It was May 1915. Carrying thousands of passengers across the bone-chilling cold of the Atlantic Ocean – and towards the shadow of the First World War – was the RMS Lusitania, a luxurious greyhound of an ocean liner. Off the Irish coast, passing the Old Head of Kinsale, a torpedo fired from German submarine U-20 pierced the giant ship's hull below the waterline, causing a great explosion that shook the ship about. The coal dust in the air of her bunkers ignited, causing a second, more ferocious explosion that blew her side out.
RMS Lusitania vanished below the Atlantic waves within 20 minutes. Out of 1,959 passengers and crew, only 761 ever set foot on shore again. 124 Americans perished, influencing America’s decision to join the First World War.
The legendary story of this majestic liner is something that I keep very close to my heart. It is difficult to explain in so few words, but to think that something so beautiful, elaborately furnished, and shamelessly elegant rests crumpled and rotten on the seabed like a great hand-riveted corpse is utterly astonishing to me. Every rotted deck plank, pitch-black hallway, and rusted rivet carries the story and legacy of a human being – many whom perished aboard one of the finest liners ever built. An owner of Lusitania artifacts myself, I feel a deep connection with that great ship as well as a heavy responsibility to respect and honour her legacy. Her everlasting story is one that, for the good of humanity, cannot be forgotten. It would be a travesty for such a thing to happen. Amid this world of processed food and selfies, we need history more than ever before.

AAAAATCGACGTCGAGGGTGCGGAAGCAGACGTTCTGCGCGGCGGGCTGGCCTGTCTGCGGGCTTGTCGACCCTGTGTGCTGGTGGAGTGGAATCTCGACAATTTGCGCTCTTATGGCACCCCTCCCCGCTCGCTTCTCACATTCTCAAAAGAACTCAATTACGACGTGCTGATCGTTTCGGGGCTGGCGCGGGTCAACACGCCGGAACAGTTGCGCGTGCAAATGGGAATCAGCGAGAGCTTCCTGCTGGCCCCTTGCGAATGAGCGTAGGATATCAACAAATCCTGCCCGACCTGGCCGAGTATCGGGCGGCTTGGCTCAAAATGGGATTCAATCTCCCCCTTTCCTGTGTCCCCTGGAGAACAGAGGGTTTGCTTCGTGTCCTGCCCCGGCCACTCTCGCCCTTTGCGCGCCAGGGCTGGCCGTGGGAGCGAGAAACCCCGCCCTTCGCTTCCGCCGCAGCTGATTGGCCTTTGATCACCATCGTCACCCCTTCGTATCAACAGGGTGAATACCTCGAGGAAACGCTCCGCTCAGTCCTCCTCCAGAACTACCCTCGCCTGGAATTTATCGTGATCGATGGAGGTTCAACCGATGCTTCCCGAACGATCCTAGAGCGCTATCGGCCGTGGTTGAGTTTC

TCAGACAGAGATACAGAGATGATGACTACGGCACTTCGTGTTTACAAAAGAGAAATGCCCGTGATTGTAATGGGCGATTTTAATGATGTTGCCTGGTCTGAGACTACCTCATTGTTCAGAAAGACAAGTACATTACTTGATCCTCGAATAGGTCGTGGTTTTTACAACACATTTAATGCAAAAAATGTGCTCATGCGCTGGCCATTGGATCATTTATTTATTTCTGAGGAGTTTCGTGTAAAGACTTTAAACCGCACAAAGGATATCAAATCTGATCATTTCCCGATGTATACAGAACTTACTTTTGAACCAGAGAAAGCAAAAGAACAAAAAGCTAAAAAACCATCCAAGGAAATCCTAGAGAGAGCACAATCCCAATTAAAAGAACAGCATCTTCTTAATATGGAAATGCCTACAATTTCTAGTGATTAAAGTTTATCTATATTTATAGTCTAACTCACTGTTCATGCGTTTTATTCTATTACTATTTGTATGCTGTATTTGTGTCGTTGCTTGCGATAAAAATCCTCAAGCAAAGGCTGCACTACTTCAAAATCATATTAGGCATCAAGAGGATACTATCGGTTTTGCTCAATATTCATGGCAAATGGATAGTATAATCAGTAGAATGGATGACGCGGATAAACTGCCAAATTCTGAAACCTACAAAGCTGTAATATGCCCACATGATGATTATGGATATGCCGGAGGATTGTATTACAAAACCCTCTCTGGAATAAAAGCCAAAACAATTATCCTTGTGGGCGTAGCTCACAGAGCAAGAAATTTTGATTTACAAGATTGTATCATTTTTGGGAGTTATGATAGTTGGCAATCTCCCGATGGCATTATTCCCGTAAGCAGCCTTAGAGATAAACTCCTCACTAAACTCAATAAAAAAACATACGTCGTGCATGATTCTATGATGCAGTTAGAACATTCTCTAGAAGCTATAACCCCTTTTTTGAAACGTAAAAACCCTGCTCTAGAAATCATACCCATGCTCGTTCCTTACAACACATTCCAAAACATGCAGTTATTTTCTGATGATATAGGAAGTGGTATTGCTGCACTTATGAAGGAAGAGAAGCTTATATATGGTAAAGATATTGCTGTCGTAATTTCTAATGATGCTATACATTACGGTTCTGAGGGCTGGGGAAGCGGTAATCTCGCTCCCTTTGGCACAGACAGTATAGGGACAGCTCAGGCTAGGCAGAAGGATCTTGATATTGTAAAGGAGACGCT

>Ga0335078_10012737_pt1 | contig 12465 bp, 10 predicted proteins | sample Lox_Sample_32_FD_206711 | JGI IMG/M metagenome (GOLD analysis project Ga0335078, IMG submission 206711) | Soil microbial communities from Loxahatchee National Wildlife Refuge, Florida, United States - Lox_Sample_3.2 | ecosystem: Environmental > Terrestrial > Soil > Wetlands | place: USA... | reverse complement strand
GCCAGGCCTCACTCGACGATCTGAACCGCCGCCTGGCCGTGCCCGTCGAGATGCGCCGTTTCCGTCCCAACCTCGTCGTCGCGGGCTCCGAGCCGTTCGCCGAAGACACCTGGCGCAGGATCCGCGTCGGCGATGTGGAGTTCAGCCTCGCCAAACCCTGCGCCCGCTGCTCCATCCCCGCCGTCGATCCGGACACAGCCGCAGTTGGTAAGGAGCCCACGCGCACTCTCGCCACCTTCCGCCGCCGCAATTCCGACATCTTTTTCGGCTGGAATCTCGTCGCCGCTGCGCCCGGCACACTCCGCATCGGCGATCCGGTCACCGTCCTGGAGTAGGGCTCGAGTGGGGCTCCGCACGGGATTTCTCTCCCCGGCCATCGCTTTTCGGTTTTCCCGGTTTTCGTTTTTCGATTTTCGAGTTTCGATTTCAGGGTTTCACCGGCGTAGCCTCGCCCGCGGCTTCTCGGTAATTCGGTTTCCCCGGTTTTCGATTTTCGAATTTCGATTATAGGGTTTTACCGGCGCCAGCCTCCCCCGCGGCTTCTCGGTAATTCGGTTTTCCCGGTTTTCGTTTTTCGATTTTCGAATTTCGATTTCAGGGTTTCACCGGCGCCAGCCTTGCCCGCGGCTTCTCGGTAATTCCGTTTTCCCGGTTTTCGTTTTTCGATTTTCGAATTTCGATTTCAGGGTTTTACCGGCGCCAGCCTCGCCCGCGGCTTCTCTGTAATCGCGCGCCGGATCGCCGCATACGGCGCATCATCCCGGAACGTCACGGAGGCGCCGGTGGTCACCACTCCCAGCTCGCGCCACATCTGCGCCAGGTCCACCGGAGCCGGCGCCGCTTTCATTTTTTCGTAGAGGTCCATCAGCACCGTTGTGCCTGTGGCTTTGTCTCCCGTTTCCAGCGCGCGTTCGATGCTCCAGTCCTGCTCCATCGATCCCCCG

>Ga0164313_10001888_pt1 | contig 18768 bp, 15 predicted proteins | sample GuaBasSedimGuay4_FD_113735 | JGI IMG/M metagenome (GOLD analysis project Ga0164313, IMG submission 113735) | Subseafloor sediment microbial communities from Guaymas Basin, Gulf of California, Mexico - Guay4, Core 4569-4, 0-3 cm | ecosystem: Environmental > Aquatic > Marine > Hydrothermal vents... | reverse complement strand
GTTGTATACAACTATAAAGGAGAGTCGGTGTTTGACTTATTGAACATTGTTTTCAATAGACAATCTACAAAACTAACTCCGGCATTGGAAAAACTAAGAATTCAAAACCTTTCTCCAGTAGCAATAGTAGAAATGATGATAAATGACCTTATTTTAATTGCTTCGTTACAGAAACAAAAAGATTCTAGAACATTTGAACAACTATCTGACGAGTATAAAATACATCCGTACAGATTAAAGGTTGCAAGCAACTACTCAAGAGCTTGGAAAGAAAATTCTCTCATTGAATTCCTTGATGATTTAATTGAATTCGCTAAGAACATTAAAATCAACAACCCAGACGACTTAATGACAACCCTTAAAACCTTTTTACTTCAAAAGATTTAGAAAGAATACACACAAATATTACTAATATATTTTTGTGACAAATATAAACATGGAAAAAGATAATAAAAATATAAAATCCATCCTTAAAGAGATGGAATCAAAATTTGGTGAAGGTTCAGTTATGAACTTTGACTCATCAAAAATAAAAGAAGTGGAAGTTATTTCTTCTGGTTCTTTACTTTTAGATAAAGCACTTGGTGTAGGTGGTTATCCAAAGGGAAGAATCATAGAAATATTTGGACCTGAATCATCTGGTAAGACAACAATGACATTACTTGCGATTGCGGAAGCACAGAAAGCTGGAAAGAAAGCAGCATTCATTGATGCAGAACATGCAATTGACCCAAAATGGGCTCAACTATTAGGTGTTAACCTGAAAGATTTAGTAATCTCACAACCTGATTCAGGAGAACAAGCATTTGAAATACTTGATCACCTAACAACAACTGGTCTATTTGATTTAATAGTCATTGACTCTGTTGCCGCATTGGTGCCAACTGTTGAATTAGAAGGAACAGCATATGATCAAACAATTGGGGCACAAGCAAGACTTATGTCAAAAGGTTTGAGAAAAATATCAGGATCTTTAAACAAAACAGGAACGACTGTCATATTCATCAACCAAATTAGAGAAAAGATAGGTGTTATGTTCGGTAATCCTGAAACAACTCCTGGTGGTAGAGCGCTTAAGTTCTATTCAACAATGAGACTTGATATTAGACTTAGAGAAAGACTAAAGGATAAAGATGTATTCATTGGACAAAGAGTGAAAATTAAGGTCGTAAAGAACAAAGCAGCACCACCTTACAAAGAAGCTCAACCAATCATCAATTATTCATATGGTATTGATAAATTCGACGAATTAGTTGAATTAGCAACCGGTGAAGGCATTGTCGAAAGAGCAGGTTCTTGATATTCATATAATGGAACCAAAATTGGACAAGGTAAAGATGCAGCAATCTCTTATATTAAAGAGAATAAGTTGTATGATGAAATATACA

This is why the final voyage of RMS Lusitania is heavily featured as a major plot point in the manuscript for my debut novel. It is a dramatic period thriller that, I feel, has the potential to leave readers shaking their heads in disbelief. It is really the telling of a fictional passenger’s crossing and struggle for survival. In a way, the disaster also has piqued my interest in my Irish heritage, and what that lovely little green island is like. I’m also inspired by the lifestyle, fashion, and even the etiquette of that era, thanks to what I know of the tragedy.
The history of this splendid ship is deserving of all your attention, admiration, and respect. She is truly a frigid angel – her final moments carrying men, women, and children from this life into another existence, via an icy burial at sea.
An Ottawa-based writer, born in Cobourg, Ontario. A shortlisted winner of the 2014 National Capital Writing Contest, Reed is currently studying Professional Writing at Algonquin College to further hone his skills. His passions include ocean liner history, Art Deco design, fiction writing and everything to do with Stevie Nicks.